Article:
In spite of the challenges of implementation, great strides have been made in open research. A significant proportion of the scholarly journal literature is open access, open data practices are expanding, open peer review is gaining traction, and so on. Improving the administration and management of the open research policy will help continue this momentum and avert a plateau or backsliding. 
 
Even the cursory discussion above makes clear that there is tremendous opportunity to improve open research policy implementation through monitoring. It is striking in many ways that so many resources have been expended to developing policies and alliances, without parallel investment in infrastructures for making certain that the policies are resulting in changed practice. 
 
This is, of course, not unusual with respect to policy implementation but it is also a well-known phenomenon, and the open research community would do well to draw on the scholarship that documents best practices in policy administration. What matters in policy implementation is what does work, not what people hope will work or believe should work. Turning our collective attention to rigorous and outcomes-oriented assessments of policy approaches offers the opportunity to improve implementation, while also clarifying and perhaps simplifying the policies themselves.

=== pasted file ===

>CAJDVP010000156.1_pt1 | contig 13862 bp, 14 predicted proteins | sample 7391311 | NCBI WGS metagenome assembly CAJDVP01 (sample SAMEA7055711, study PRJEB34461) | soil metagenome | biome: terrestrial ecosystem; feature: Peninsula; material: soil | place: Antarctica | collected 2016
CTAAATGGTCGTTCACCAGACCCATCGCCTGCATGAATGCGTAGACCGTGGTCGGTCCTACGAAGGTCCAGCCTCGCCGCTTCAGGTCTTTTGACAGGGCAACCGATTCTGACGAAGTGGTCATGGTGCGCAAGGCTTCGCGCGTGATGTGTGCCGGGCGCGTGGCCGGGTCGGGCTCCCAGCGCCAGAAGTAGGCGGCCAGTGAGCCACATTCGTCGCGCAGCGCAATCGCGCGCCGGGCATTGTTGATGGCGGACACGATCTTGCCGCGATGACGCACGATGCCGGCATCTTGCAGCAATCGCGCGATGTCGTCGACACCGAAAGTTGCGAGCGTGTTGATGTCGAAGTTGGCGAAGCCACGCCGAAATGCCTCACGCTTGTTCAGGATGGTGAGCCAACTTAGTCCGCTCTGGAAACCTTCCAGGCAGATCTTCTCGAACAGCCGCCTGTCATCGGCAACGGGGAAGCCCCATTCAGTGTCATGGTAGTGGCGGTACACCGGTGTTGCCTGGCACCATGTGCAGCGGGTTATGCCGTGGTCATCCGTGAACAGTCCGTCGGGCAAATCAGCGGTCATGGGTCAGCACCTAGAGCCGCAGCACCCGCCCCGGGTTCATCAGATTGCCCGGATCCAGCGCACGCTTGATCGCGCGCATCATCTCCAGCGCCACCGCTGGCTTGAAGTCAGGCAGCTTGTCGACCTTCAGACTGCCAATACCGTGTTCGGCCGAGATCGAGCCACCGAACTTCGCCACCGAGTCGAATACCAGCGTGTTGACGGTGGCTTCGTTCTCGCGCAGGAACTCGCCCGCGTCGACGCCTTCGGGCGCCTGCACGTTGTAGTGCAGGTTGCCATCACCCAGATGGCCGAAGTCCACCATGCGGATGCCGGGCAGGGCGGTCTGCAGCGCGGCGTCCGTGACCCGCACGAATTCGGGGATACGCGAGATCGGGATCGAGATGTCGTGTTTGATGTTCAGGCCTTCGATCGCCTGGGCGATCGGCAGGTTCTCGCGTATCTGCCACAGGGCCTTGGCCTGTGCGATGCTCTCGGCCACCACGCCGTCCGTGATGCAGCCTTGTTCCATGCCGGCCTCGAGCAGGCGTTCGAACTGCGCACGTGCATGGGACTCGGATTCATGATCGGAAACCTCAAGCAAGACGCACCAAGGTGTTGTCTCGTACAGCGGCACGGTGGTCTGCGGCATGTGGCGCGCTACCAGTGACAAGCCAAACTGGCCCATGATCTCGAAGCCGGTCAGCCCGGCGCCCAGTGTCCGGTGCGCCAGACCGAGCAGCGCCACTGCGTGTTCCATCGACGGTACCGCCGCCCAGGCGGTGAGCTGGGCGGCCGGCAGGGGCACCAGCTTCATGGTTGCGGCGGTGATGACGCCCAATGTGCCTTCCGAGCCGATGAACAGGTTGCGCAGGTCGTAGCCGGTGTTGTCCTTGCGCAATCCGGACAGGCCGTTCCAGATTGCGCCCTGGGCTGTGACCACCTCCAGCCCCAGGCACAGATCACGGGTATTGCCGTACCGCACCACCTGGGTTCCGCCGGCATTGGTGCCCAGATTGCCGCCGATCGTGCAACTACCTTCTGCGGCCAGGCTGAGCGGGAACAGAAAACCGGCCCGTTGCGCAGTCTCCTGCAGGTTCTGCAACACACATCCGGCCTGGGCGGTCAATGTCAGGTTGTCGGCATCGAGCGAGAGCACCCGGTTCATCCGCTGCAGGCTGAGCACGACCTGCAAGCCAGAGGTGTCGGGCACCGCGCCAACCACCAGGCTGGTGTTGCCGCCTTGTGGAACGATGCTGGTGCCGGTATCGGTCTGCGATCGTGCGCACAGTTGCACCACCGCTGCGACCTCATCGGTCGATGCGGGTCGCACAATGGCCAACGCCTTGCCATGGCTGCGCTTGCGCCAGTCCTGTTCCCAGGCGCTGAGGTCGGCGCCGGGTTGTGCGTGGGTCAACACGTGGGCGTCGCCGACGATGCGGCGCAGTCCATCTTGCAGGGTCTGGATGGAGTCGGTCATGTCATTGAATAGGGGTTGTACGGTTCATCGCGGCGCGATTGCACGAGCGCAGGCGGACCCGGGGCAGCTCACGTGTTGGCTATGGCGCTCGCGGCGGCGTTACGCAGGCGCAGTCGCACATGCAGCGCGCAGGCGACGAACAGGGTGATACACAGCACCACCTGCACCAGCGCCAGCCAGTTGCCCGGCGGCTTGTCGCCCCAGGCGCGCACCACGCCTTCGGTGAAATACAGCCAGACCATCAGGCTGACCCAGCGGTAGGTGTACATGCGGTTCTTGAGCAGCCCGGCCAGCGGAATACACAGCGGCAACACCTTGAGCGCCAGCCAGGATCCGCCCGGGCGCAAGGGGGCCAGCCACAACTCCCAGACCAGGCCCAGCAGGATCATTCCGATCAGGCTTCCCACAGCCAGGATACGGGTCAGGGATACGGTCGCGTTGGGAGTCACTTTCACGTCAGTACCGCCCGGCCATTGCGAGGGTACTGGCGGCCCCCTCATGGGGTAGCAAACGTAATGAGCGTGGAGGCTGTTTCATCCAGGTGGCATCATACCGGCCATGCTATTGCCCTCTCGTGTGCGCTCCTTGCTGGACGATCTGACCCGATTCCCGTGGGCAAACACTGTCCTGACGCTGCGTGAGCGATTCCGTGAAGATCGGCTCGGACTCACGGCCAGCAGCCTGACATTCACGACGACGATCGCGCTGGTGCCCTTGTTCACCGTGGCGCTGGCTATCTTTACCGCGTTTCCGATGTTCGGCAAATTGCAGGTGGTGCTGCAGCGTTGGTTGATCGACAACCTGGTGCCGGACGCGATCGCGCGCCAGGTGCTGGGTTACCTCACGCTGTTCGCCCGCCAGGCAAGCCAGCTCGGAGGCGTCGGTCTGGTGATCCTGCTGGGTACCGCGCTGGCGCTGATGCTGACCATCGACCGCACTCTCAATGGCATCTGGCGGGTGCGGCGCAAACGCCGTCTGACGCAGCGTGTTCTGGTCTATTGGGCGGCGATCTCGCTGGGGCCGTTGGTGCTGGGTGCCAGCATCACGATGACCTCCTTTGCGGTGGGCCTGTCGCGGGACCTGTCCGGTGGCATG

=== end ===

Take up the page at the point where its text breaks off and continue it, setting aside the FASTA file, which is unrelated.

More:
We’ve agreed that delivering the open research agenda is a vision worth working toward. Now it is time to assess what works and abandon practices that, though ideologically sound, do not.
 
Lisa Janicke Hinchliffe is a professor for information literacy services and instruction in the University Library at the University of Illinois at Urbana-Champaign